OneStream can dynamically create metadata on-the-fly. Obviously this is fully audited and shows up in the metadata audit reports, and also you would not want to give end-users full control on managing metadata. However you can control what users can / cannot create through careful consideration on dashboards. In this example shown above the dashboard allows an end-user to create scenarios on-the-fly.  

However, you may not want to allow metadata to change at all during some critical periods in the close cycle. 

Sandbox Scenarios without Metadata Changes 

In this option, you still provide end-users the same sort of dashboard to create sandbox variances, based on a copy of data in an existing forecast, then use a mix of different FX rates, year offsets etc. The difference now is that we want to provide this without actually changing the master data/metadata. 

Instead of dynamically creating physical scenario members on the fly in the metadata, you create a pre-defined set of dummy scenarios, like so:

This begs the question, how can an end-user configure these sandbox scenarios through a dashboard, without changing metadata, and without being aware of these unfriendly, internal ‘SandboxXX’ names? 

For naming the scenarios, or giving them a meaningful name, like “latest forecast at prior year rates”, obviously if you update the description in the metadata then it triggers a metadata change. Keep doing this several times each month and you may have a lot of explaining to do in front of the auditors. So that’s not really an option. What you can do in OneStream, is setup a lookup table (much like Excel VLOOKUP function), where the application looks up the meaningful name to present to the users.  With dashboard parameters, you can tell OneStream to lookup a relational table, which links the ‘dummy’ SandboxXX name to the meaningful name. This relational lookup table is separate from the financial cube, so can be updated without triggering audit changes or making any changes to the metadata, after all it is just a description lookup. 

Now you can show meaningful names of sandbox scenarios in reports or drop-down boxes. The user can keep creating new names of new sandbox scenarios and not trigger a single metadata change. 

In the drop-down list shown above, the scenario “AOP at PY Actual Rates” is actually the scenario “Sandbox01”, but we’ve made the parameter display show the friendly lookup-name. If you want to get technical and look under the hood, here is the lookup table I have used in this example:

Dynamic FX rate assignment 

Now the last challenge. How do you create a new sandbox scenario, and tell it to use a different set of FX rates, without changing the metadata? 

This can be done using the underlying relational table, and a small business rule to tell OneStream to perform translation at the rates specified in this table, rather than the rate type specified in the metadata.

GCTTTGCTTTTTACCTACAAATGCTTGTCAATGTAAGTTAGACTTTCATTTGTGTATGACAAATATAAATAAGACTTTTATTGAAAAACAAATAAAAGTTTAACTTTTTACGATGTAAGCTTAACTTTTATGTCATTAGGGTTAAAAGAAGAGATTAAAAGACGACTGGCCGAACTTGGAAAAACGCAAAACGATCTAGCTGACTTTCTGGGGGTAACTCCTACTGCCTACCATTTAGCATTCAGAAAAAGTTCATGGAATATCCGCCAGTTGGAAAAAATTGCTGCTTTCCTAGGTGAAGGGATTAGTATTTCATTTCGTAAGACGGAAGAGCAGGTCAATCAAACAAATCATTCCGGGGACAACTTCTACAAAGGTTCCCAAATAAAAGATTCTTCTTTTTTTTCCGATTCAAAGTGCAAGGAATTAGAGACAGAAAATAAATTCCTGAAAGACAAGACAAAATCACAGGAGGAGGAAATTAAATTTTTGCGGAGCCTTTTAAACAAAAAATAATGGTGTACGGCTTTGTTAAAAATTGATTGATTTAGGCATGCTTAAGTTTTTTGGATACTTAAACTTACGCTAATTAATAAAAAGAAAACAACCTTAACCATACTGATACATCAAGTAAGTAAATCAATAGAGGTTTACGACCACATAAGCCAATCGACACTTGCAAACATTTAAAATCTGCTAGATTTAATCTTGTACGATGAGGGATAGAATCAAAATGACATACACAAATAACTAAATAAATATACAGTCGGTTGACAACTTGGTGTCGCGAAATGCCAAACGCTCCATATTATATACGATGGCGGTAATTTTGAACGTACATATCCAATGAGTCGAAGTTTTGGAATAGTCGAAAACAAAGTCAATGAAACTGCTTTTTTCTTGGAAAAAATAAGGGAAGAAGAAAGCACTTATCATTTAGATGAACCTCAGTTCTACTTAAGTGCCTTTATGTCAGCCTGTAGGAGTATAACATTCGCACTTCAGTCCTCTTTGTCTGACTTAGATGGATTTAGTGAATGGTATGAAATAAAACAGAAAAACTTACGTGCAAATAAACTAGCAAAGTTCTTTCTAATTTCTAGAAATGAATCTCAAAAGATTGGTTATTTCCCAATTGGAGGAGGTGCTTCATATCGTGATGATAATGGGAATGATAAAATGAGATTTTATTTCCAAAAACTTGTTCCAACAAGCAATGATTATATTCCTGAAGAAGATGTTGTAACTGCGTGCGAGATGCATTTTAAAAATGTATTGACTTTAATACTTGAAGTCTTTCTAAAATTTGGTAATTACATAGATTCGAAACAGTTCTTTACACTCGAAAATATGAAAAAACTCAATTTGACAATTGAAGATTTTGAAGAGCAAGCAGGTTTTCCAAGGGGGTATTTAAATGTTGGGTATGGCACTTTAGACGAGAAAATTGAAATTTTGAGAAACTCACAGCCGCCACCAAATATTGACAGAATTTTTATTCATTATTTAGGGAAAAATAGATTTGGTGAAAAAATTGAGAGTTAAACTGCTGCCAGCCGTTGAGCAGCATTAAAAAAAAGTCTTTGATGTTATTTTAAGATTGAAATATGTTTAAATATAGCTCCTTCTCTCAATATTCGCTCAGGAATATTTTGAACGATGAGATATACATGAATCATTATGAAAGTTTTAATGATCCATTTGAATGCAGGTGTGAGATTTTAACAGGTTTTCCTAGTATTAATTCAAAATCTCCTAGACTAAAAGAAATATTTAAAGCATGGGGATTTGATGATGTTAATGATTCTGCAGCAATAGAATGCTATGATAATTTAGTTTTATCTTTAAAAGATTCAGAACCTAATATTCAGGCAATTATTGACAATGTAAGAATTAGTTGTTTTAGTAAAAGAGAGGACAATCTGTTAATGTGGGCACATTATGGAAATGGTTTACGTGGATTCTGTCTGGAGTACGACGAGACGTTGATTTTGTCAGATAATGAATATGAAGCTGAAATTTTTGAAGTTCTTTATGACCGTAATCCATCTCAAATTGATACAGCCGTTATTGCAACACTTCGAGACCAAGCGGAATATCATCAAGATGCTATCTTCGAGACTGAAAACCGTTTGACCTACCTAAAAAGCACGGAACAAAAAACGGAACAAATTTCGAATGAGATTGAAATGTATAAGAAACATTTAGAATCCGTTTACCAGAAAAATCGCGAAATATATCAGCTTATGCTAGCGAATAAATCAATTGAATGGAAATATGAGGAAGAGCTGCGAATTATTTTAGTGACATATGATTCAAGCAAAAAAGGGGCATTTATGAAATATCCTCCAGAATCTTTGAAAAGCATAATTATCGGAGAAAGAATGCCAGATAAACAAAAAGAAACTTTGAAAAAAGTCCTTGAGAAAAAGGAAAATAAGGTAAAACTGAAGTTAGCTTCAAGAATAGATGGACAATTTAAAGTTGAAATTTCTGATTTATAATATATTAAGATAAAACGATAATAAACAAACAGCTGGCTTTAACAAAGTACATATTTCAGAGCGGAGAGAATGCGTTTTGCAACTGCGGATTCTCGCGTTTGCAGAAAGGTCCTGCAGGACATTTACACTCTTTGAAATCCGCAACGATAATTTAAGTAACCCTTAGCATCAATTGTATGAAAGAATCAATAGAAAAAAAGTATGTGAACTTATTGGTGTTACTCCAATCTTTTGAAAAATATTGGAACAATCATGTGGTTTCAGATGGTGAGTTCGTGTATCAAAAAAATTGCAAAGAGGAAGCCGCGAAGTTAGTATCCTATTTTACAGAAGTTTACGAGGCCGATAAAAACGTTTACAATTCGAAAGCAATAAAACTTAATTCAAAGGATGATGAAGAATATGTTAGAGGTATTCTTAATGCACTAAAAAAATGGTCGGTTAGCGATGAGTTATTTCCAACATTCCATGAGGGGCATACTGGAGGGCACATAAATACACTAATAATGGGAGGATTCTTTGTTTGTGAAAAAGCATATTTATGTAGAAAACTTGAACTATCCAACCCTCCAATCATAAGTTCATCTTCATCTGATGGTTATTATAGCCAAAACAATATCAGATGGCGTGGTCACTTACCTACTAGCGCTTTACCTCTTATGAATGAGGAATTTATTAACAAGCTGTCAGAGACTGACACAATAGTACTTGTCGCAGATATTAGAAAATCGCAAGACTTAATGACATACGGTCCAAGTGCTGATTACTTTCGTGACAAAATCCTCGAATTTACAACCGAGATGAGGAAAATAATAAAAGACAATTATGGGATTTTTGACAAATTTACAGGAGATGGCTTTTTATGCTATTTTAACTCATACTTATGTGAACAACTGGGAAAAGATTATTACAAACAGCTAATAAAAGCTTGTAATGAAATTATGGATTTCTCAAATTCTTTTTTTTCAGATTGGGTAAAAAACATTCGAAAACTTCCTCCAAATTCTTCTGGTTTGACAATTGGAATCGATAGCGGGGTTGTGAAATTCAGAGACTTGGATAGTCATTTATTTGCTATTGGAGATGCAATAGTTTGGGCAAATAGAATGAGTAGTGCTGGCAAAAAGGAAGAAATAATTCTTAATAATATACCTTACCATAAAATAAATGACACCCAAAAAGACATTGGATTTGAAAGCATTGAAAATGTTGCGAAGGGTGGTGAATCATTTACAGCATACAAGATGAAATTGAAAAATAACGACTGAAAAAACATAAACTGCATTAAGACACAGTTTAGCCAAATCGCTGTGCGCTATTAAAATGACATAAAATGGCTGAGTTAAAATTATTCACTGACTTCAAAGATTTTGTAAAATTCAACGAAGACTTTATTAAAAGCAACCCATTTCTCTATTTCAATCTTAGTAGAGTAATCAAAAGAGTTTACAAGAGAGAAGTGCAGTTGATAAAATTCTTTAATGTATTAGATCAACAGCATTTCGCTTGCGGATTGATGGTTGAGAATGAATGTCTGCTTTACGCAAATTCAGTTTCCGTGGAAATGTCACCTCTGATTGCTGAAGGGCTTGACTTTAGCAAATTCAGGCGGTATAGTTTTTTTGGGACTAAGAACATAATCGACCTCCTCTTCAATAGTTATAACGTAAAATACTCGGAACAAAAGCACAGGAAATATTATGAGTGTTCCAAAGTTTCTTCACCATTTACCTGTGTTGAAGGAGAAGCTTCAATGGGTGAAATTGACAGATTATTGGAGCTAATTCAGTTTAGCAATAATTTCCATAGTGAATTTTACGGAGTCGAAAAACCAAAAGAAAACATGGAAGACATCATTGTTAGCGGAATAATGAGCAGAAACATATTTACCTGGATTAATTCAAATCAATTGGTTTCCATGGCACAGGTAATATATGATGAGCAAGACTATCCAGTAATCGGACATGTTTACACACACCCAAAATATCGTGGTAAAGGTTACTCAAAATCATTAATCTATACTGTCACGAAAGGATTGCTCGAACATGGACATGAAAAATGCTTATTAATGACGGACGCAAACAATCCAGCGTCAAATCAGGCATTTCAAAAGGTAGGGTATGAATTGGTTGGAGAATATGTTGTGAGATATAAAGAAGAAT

With a translation business rule you can look-up the appropriate FX rates by referring first to this lookup table. This means you never have to configure the sandbox scenarios to FX rate types in the metadata. It’s all done on the fly. 

The above snippet shows how you can use a custom lookup table, in a function I have called GetRatesToUse, then simply pass-on those rates to the default currency translation engine that comes out of the box. 


By being able to dynamically associate scenarios with different FX rates on the fly, and lookup user-friendly descriptions on the fly, you can give your FP&A users a lot of flexibilty in creating sandbox versions of plans, or other experiemental scenarios, without creating excessive demand on system administrators, and reducing the need to update metadata. 

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About the author

Chris Loran works in the EPM field for over 13 years. From working with Hyperion at Hyperion Solutions, Oracle, Partake and EY to working with OneStream and Oracle HFM at Agium EPM. He is currently working for OneStream Software.

Within his Lead Consultant function at Agium EPM he worked on the OneStream implementation at Guardian Industries. They have one of the most extensively used OneStream platforms in which they consolidate, budget and perform advanced driver-based planning.

Disclaimer: These blogs are meant purely for educational use and discussion. The purpose is to raise awareness of the strengths of the Onestream platform and how it could be made even better, as well as approaches to application design and building, and stimulate discussion. Experiences mentioned in these blogs are those specifically of the author and may not be the experience of other CPM consultants. The views expressed are those of the author, and does not necessarily represent the views of any CPM or EPM software vendor, nor their consulting partners.